Long time readers may recall my girlfriend’s love for making things Totoro related – including my Valentines Day card and some Halloween pumpkins – and after a busy few months she finally got round to adding something new to the list. These Totoro cupcakes where made for a little friend of ours – a four year old fledgling Ghibli fanatic – who broke her arm right at the begining of the summer break. Look great don’t they? Trust me, they actually tasted even better. More pics after the jump.
With the English language release of Ponyo imminent, and his recent promotional and speaking visit to the US causing a stir, there’s no denying that there’s a buzz around Hayao Miyazaki at the moment. And it’s a buzz that’s not just getting the attention of anime fans, but also grabbing the interest of the wider mainstream media and audiences – something that is, arguably, long overdue. As such it’s either luck or great timing that Manga Entertainment have just released Panda! Go Panda! on DVD here in the UK, and while it’s been out in the US for several years, this was the first time I’d had a chance to sit down and watch this early chapter in Miyazaki-san’s career.
Some of you may remember that I picked up several special treats on my visit to the Ghibli Museum in November. Chief among them was the Blu-ray of the Kazuo Oga Exhibition: Ghibli No Eshokunin – The One Who Painted Totoro’s Forest. It was something I’d been planning to grab ever since I knew I’d be visiting the museum, but it wasn’t until this weekend that I finally managed to sit down and watch it. If you’ve ever seen any of the major Ghibli releases, then you’re already familiar with Oga-san’s work and his lovingly hand painted backgrounds that have brought films such as My Neighbour Totoro and Princess Mononoke to life. Quite frankly he is the very best in the business – quite possibly the greatest animation background artist of all time – and this disc, in it’s very elegant and typically Ghibli way, shows you exactly why.
As mentioned in an earlier post, we survived the melee of the Ghibli Museum shop, even if we were left more than a few thousand yen poorer by the experience…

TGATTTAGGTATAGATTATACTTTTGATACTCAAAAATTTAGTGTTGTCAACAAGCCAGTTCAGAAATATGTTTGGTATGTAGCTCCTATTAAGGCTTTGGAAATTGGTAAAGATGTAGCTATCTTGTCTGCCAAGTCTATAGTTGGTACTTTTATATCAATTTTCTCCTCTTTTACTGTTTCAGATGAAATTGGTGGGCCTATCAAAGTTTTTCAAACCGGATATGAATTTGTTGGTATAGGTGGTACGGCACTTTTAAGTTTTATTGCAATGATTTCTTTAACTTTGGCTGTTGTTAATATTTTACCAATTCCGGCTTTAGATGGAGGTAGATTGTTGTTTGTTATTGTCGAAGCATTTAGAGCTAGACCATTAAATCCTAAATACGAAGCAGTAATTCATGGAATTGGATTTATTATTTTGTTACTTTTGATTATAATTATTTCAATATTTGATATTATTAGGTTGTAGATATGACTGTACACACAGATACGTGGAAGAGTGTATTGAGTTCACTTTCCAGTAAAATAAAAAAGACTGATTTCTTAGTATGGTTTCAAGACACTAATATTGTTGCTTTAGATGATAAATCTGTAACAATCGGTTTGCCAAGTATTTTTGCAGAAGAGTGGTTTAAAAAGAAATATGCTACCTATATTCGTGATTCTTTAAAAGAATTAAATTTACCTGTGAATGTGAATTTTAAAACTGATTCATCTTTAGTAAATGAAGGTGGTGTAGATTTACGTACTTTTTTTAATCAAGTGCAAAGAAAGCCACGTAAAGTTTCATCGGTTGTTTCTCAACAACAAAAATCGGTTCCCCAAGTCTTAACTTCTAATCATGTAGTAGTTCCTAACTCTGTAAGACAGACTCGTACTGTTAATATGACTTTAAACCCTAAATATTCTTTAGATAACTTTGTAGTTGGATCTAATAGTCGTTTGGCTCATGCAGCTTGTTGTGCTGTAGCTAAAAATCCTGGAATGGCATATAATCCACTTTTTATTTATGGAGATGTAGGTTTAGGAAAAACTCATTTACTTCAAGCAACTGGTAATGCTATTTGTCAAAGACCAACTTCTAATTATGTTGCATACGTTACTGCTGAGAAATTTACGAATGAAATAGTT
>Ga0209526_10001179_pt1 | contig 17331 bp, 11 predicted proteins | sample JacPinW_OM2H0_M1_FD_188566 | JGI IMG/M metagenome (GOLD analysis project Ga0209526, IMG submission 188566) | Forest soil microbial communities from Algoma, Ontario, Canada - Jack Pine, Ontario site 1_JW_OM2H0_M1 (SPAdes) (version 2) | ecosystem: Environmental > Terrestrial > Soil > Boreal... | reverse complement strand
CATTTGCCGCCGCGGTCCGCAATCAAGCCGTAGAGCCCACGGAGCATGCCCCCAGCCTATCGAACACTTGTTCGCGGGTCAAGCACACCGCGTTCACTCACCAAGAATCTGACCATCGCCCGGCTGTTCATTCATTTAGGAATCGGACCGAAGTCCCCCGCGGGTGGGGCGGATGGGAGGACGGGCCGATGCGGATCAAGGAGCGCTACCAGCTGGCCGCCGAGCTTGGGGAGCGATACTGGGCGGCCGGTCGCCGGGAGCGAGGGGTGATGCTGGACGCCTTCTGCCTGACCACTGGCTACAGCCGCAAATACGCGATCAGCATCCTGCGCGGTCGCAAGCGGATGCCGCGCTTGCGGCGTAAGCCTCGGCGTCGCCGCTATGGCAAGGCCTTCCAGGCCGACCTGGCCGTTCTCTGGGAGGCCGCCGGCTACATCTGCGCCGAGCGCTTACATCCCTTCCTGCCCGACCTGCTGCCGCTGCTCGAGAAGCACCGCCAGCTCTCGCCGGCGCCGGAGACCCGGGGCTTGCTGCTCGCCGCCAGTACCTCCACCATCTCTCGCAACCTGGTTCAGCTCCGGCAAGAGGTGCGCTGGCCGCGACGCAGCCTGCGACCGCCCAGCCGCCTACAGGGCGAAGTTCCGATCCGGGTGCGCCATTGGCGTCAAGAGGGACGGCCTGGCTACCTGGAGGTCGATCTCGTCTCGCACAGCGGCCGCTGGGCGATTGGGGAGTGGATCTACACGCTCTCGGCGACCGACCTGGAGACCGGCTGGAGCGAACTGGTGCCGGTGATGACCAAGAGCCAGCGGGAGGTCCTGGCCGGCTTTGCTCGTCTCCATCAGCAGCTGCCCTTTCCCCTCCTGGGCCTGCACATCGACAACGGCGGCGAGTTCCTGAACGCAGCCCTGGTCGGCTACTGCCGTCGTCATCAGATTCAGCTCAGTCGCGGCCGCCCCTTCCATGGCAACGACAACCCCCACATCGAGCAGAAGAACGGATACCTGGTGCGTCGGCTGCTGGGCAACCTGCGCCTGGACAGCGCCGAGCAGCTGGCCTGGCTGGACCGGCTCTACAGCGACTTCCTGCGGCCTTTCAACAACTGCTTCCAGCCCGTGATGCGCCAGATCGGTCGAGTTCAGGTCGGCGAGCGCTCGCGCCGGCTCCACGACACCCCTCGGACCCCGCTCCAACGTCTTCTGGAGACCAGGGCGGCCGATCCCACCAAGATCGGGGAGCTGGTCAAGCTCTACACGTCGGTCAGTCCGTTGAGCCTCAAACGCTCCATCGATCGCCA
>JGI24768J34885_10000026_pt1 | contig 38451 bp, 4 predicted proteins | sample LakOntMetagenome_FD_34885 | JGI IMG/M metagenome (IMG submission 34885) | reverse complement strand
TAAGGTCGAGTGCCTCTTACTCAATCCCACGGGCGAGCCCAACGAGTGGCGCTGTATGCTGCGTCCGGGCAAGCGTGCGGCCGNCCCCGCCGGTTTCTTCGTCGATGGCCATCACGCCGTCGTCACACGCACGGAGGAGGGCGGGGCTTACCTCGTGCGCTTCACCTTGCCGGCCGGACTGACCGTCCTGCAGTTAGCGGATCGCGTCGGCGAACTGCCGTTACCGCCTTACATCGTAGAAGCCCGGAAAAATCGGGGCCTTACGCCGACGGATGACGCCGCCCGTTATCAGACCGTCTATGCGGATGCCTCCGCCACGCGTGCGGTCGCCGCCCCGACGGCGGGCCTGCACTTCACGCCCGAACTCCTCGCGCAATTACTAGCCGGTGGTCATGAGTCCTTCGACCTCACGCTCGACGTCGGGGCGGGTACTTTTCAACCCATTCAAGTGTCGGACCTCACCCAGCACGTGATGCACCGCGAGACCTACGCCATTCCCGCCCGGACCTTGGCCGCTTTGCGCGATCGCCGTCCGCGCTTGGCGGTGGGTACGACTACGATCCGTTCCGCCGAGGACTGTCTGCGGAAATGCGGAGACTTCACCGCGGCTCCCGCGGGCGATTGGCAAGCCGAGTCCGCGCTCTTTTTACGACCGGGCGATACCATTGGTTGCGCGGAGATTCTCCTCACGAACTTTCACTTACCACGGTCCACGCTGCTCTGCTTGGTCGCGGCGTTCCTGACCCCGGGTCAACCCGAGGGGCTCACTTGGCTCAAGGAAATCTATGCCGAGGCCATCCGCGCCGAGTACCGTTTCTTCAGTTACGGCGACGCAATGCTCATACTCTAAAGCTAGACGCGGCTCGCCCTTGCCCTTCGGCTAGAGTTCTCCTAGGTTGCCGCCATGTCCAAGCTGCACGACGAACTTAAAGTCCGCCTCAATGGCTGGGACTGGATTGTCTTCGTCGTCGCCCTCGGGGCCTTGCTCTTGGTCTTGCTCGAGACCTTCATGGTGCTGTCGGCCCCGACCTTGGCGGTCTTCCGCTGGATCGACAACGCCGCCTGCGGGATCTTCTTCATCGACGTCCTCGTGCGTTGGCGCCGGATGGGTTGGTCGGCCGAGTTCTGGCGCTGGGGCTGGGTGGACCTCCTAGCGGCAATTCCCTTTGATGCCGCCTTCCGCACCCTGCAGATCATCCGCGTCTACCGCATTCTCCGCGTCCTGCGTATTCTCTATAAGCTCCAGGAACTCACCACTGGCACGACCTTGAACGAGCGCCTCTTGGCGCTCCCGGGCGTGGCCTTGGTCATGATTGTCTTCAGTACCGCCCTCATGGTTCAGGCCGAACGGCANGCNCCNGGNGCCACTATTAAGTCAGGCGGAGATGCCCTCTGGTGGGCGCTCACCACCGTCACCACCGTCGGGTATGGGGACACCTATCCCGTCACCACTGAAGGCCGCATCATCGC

First of our spoils is this beautifully printed Mei and the Kittenbus book. An essential purchase for us, especially as we were so lucky to catch the film, it’s a short but glossy leaflet style affair, featuring tons of great scenes telling the story of the short. It’s the only official way of seeing any images from the film outside the museum, and as far as I’m aware only available from the shop. Click the thumbnails below for more glimpses…
Despite having been
boringly safely back in the UK for over a month now, I’m still only just managing to mentally process everything we saw and experienced in Tokyo. A major highlight for us, in fact one of the main reasons for going in the first place, was our trip to the Studio Ghibli Museum in the suburb of Mitaka.
You could be forgiven, on first arriving at Asakusa on the Ginza subway line, that you’ve descended into Japanese tourist-trap hell. And to some extent you’d be right; it certainly seems to be the most touristy place I visited in Tokyo at least – as soon as you pass under the impressive Kaminari-mon (“Thunder Gate”) you’re greeted by a line of literally dozens of stalls selling everything from woodblock prints to Gundam model kits. Further down though, towards the Senso-ji temple, they give way to more traditional craft stalls, with giving you a unique chance to see artists in action. The Temple at Dembo-in, where Japan’s two leading religions Buddism and Shinto meet, and it’s surrounding gardens and pogodas are breathtaking, and a welcome break from the initial chaos.
Kiddy Land is a pretty mainstream toy shop, and wouldn’t normally warrent a mention here – except that this is Tokyo, and mainstream means something completely different. Spanning five floors, of most interest are the anime and Ghibli sections. While the former caters for more kodomo and shonen level stuff, the latter is worth checking just for it’s huge selection and the over sized plush Totoro (pictured above) that sits as it’s centerpiece. Yours for just 676 quid. Worth a mention too are the hugely helpful (like everywhere so far in Tokyo) and mainly bilingual staff. Worth a visit, for sure.